Solving the Inbound Leads Conundrum
It’s no stretch to say that recruiting has evolved pretty dramatically over the past few years. The changes began, as they always do, with new technology. As companies started to shift even further away from traditional blue-collar work, the importance of knowledge workers to a firm’s success became even more obvious than it already was. For a cute illustration of this point, look no further than this advertisement put out by General Electric, announcing its identity shift from blue-collar company to white-collar company.
Of course, this increased demand for skilled, knowledge-based candidates came about just as the supply of such workers became tighter, since the world has largely recovered from the worst recession in modern memory and unemployment is now at near-record lows. The obvious consequence of this dynamic is that top-tier talent is now able to be incredibly selective when job-seeking.
At the same time, the rise of one-click-to-submit job boards made it easier than ever for candidates of all experiences to apply to anything remotely interesting to them. At RecruitBot, we call this the “Swipe Right to Apply” model of job seeking, and its ubiquity dramatically reduced the ROI of job boards, thanks to the signal-to-noise ratio of good candidates becoming so preposterously out of whack. As a result, less than 15% of all external hires at Fortune 500 companies are now filled through job boards, with one executive saying that his reliance on them has dropped by two-thirds in the last decade alone.
The confluence of these factors—the reduced utility of job boards, and the low-supply/high-demand pool of knowledge workers—has forced recruiters to grapple with the reality that recruiting has become far tougher than it once was. The recruiter of yesteryear dealt almost exclusively in cold-calling and resume-review; today, many recruiters mostly have abandoned inbound recruiting efforts, focusing instead on more passive methods like social media, PR, and marketing to attract top talent.
At RecruitBot, we think that abandoning inbound candidate sourcing and job postings is a costly mistake for your company. Sourcing more broadly can have huge net benefits for your company: most obviously it will increase the number of qualified candidates in your pipeline, which in turn will increase diversity and increase the odds of finding unconventional candidates.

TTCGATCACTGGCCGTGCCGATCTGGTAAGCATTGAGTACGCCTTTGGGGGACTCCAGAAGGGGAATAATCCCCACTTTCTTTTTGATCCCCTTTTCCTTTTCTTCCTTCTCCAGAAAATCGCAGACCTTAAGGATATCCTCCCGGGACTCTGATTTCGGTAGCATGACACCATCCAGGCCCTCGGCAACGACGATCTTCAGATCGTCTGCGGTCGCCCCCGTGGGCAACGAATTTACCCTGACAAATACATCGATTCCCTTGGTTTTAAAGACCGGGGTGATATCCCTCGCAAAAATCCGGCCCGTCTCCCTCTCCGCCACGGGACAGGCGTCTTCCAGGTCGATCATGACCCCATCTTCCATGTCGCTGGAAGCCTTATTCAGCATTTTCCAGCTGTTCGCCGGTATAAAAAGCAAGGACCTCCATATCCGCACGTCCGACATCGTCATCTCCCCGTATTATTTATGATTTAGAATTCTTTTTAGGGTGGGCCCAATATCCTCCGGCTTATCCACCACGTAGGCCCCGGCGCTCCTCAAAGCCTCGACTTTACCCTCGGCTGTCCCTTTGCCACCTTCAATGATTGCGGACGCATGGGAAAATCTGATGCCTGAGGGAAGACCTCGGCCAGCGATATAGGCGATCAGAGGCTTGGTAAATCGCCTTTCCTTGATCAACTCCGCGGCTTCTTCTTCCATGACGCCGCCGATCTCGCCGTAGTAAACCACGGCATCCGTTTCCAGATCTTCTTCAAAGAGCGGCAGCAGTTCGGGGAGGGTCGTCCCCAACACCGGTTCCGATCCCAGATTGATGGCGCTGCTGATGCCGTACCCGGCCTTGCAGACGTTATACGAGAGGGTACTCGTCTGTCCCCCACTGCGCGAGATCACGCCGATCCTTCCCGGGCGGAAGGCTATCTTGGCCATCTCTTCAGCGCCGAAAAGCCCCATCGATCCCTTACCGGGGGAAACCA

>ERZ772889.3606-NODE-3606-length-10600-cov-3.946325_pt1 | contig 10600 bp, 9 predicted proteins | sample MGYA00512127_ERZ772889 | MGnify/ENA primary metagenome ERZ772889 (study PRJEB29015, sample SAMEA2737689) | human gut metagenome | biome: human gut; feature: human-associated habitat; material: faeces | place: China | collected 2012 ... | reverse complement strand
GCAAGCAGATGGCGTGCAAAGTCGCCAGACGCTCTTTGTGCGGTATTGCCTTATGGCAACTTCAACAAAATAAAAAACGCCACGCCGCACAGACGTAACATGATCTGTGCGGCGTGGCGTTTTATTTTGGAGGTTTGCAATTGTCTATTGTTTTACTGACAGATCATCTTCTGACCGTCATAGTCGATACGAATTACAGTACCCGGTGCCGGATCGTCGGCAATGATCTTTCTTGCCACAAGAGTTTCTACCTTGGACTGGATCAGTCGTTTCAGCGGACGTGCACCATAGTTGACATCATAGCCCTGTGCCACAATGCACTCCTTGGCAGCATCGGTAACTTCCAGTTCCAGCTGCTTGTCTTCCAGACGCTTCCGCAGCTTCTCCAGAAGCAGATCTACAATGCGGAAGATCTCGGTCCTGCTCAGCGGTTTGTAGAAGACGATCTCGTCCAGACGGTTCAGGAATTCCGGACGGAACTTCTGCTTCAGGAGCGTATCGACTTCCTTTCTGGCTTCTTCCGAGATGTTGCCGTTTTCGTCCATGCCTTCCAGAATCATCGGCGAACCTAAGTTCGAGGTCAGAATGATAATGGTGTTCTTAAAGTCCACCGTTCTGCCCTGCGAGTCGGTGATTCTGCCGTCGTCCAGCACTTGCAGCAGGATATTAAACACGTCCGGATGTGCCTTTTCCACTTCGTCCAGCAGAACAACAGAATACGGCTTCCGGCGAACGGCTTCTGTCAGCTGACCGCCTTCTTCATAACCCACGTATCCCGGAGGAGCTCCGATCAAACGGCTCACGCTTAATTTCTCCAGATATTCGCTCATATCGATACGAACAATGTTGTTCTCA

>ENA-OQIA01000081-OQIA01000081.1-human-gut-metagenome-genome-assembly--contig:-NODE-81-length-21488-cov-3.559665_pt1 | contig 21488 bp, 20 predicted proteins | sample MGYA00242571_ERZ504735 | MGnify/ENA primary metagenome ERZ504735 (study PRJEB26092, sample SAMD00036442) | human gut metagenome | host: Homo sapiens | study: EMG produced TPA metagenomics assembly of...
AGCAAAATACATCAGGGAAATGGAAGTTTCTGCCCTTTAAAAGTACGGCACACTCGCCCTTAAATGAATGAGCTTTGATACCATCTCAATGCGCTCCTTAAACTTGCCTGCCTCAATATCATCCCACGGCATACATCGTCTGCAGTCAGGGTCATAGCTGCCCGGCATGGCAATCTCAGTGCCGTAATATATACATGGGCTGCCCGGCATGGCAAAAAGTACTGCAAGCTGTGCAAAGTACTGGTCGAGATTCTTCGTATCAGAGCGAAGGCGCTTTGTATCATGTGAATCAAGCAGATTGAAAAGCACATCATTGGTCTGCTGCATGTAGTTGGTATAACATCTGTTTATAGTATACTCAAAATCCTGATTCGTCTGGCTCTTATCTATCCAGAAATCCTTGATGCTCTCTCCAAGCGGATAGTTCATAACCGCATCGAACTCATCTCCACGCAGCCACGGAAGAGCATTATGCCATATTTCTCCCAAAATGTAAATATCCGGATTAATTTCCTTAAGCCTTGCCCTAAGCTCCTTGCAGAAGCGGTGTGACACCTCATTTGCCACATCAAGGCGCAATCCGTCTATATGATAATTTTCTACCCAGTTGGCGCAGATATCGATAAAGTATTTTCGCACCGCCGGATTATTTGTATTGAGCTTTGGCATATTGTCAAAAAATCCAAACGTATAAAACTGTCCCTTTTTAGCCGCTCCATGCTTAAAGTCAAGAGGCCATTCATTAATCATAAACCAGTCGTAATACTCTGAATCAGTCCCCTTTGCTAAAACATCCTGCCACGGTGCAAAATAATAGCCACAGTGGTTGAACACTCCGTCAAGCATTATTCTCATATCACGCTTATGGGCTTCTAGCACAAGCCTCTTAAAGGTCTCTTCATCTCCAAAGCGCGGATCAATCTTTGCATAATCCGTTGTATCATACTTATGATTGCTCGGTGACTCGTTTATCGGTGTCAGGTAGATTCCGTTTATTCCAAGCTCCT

More importantly, all of the significant downsides of sourcing broadly are mitigated or eliminated entirely by using RecruitBot:
- If you’re worried about a deluge of unqualified candidates, RecruitBot can rank and review thousands of resumes instantly, so you’ll only see those most relevant to your open position.
- If you’re worried about the poor ROI of job boards, keep in mind that more candidates in the candidate pool will necessarily lead to more hires per month. Job boards, in other words, pay for themselves—assuming you have tools like RecruitBot to help you.
- If you’re worried about a delay in contacting top-tier candidates that you discover from your pile of inbound resumes, RecruitBot integrates with the largest ATS software in the field, including Lever and Greenhouse. There are tremendous benefits to reaching out to candidates faster: you get to close them faster, obviously; and you don’t miss as many extraordinary applicants, since those are the candidates that move the fastest.
- If you’re worried about the difficulty of creating a raft of job postings and keeping up with a steady stream of resumes, RecruitBot works within and can filter everything you get from ZipRecruiter, Textio, and HackerRank, among others.
In retrospect, it’s obvious that rapid technological innovation and a tight economy would lead to recruiters abandoning job boards and heavily relying on inbound sourcing for open positions. But now, thanks to new technologies like RecruitBot’s machine learning, that trend is reversible. RecruitBot isn’t just a powerful tool that helps you filter resumes—it’s a tool than enables you to source more broadly than ever before.